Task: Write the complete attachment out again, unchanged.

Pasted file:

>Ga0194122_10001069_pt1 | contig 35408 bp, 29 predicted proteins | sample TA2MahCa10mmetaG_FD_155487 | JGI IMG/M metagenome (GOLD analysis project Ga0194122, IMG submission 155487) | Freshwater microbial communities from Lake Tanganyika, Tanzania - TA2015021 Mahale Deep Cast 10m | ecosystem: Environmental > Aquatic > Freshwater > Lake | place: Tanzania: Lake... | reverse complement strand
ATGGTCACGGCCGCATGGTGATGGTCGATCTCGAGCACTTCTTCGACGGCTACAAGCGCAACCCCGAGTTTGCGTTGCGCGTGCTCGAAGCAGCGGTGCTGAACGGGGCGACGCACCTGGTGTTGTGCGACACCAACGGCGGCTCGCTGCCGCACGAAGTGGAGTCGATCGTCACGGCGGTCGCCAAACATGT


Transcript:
>Ga0194122_10001069_pt1 | contig 35408 bp, 29 predicted proteins | sample TA2MahCa10mmetaG_FD_155487 | JGI IMG/M metagenome (GOLD analysis project Ga0194122, IMG submission 155487) | Freshwater microbial communities from Lake Tanganyika, Tanzania - TA2015021 Mahale Deep Cast 10m | ecosystem: Environmental > Aquatic > Freshwater > Lake | place: Tanzania: Lake... | reverse complement strand
ATGGTCACGGCCGCATGGTGATGGTCGATCTCGAGCACTTCTTCGACGGCTACAAGCGCAACCCCGAGTTTGCGTTGCGCGTGCTCGAAGCAGCGGTGCTGAACGGGGCGACGCACCTGGTGTTGTGCGACACCAACGGCGGCTCGCTGCCGCACGAAGTGGAGTCGATCGTCACGGCGGTCGCCAAACATGT